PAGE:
Intensive farming could actually reduce pandemic risk, experts say

In the wake of COVID-19, many have pointed to modern industrial farms with densely packed livestock as potential hotbeds for further pandemics caused by ‘zoonotic’ diseases: diseases that are transmitted from animals to humans.

However, researchers now argue that the free-range alternative, which requires much more land, would increase the degradation of natural habitats and create increasing opportunities for wildlife-borne diseases to interact with humans and break the species barrier. exceed.

In a paper in Royal Society Open Science, a team of scientists led by the University of Cambridge found a lack of sufficient evidence to conclude which way of farming is the least risky, saying there is some evidence that shedding intensive farming could actually increase the risk of pandemics. . They argue for more research before changing policies or promoting a particular type of agriculture.

“High yielding or ‘intensive’ livestock farming is blamed for pandemics, but those calling for a move away from intensive livestock farming often fail to consider the counterfactual: the pandemic risk of less intensive farming and in particular the impact on land use,” said the leader. author Harriet Bartlett, a PhD student in Cambridge’s Department of Zoology.

“Low-yielding farms need much more land to produce the same amount of food compared to high-yielding farms. A widespread conversion to low-yield farming would result in the destruction and disruption of vast natural habitats. This increases the risk of viral spillover by disrupting wildlife that could harbor the next pandemic virus and increasing contact between wildlife, humans and livestock,” Bartlett said.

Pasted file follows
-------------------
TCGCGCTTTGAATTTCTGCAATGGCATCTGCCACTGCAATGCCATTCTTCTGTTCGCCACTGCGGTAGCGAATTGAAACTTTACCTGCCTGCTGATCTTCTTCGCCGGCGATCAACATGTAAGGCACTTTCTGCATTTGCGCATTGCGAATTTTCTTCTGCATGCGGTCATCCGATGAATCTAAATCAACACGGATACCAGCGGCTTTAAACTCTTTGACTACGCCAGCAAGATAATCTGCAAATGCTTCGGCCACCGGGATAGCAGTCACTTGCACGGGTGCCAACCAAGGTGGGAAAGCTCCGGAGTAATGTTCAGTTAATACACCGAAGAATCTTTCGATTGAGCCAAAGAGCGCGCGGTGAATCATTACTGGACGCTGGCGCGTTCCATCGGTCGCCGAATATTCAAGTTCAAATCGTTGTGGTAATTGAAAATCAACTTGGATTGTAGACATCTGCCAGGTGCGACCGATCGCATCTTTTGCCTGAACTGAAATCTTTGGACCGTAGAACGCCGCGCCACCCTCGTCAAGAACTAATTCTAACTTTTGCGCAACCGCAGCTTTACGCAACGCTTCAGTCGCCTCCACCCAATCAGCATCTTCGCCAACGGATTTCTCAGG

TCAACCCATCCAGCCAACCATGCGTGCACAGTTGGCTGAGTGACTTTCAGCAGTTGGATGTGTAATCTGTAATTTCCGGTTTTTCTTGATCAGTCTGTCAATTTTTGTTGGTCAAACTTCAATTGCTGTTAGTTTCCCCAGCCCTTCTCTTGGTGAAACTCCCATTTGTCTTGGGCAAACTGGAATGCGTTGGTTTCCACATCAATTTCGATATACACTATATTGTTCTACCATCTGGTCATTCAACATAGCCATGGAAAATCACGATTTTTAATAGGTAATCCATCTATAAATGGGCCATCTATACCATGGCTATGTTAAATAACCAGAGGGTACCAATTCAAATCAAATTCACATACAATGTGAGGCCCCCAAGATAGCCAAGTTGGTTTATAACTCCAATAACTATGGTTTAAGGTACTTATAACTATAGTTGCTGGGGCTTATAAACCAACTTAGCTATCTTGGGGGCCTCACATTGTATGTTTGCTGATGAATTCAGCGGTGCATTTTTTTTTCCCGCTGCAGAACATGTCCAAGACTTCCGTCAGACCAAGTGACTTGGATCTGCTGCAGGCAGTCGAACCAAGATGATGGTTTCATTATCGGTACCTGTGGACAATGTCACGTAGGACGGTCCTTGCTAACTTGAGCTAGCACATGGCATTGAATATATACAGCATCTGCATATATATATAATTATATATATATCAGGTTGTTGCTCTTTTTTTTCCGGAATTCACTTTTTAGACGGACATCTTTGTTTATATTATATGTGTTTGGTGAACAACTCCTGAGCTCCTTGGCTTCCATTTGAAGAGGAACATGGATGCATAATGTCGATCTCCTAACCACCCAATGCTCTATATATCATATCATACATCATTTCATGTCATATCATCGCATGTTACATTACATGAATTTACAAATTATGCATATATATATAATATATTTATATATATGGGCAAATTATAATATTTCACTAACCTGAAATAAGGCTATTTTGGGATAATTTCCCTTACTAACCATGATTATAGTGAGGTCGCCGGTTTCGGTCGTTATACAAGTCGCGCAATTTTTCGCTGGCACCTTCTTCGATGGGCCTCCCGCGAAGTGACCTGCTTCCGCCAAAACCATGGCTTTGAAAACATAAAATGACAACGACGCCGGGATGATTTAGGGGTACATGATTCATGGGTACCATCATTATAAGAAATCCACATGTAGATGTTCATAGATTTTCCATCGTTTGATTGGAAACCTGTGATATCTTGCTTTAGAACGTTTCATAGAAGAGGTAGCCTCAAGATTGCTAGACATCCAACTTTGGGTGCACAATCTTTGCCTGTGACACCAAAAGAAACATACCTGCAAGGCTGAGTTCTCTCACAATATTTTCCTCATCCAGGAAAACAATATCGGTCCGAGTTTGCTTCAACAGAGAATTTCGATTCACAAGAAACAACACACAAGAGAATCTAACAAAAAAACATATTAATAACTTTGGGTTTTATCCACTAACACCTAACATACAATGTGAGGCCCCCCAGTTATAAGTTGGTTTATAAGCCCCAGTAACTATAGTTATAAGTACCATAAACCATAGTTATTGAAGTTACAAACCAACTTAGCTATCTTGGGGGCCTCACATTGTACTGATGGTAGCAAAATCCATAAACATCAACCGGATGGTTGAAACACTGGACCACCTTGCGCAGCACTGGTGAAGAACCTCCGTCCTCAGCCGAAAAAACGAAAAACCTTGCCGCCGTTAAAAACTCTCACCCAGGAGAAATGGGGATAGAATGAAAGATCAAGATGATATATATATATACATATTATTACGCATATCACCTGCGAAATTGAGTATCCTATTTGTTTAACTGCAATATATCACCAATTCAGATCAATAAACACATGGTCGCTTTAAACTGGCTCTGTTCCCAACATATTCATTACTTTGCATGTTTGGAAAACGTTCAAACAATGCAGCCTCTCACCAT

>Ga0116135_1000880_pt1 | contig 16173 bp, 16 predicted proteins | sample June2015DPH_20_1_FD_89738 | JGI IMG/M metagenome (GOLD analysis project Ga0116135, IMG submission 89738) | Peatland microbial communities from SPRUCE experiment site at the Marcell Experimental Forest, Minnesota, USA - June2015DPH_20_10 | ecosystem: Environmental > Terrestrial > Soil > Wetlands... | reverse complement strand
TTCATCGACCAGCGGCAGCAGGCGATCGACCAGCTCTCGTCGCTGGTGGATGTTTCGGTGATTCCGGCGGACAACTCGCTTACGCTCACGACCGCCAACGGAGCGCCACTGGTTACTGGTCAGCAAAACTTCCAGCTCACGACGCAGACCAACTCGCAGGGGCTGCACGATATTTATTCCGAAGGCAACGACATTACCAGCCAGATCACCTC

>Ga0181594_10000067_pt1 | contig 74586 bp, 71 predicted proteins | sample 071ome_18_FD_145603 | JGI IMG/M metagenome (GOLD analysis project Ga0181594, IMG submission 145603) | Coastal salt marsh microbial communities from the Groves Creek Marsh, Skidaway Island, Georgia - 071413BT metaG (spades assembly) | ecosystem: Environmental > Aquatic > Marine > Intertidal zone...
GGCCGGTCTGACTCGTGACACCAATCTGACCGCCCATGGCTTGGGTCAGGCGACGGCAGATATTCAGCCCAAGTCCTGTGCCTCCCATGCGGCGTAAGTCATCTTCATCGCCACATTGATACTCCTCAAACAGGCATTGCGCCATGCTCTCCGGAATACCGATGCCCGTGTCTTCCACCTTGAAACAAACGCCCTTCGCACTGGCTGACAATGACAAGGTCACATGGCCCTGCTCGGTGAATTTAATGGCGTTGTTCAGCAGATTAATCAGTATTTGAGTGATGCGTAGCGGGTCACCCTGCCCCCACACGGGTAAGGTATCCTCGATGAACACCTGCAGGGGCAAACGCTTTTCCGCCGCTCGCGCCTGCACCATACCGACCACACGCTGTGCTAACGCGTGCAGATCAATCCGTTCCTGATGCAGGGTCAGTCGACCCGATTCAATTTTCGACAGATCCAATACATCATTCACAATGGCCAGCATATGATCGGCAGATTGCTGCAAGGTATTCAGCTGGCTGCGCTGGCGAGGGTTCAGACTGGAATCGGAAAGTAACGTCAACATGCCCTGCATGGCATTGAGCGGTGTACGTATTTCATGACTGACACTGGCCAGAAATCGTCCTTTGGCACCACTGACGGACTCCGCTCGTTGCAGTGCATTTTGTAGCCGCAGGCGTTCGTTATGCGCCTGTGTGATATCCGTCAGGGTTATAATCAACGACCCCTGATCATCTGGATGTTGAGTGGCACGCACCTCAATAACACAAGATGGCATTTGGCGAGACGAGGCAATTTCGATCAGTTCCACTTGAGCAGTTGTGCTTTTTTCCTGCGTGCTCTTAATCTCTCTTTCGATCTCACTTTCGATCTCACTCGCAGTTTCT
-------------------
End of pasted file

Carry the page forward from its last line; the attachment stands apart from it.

The researchers point out that we now produce four times more meat worldwide than in the 1960s. Most of our meat, eggs and dairy now comes from intensive farms, but such farms are considered risky because of the crowded conditions that increase the chances of diseases ‘flashing up’ and spreading quickly.

However, intensive farms require less land than extensive or ‘free range’ farms to produce the same amount of food – both to grow their feed and to keep their animals.

Growing demand for animal products has led to dramatic habitat loss, the researchers say, meaning we now farm in places where livestock and humans come into regular contact with wildlife. They say this contact with increasingly disturbed, stressed and infected wildlife makes the spread of zoonotic viruses to humans or livestock more likely.

“If we were to switch from the current system to one based on extensive farming, we would need significantly more land to meet demand – resulting in the conversion of habitats roughly the size of Brazil and India. between 2009 and 2050,” said paper co-author Prof. Andrew Balmford. “This could increase contact between people, livestock and stressed wildlife — including wildlife that may be harboring the next pandemic virus.”

“Intensive farms may have a greater risk of takeoff, but extensive farms may have a greater risk of overflow,” he said.

Disturbingly, the researchers say, we simply don’t know which risk is more important to prevent future pandemics, and so it’s currently impossible to determine which types of businesses, in total, carry the least risk.

Bartlett added: “COVID-19 has demonstrated the enormous potential impact of zoonotic diseases, and this study highlights that more research is urgently needed to determine how we can minimize the risk of another pandemic.”


Bartlett H, Holmes MA, Petrovan SO, Williams DR, Wood JLN, Balmford A. 2022 Understanding the relative risks of onset of zoonosis under different approaches to meet the demand for animal products. R. Soc. Open science. 9:211573.

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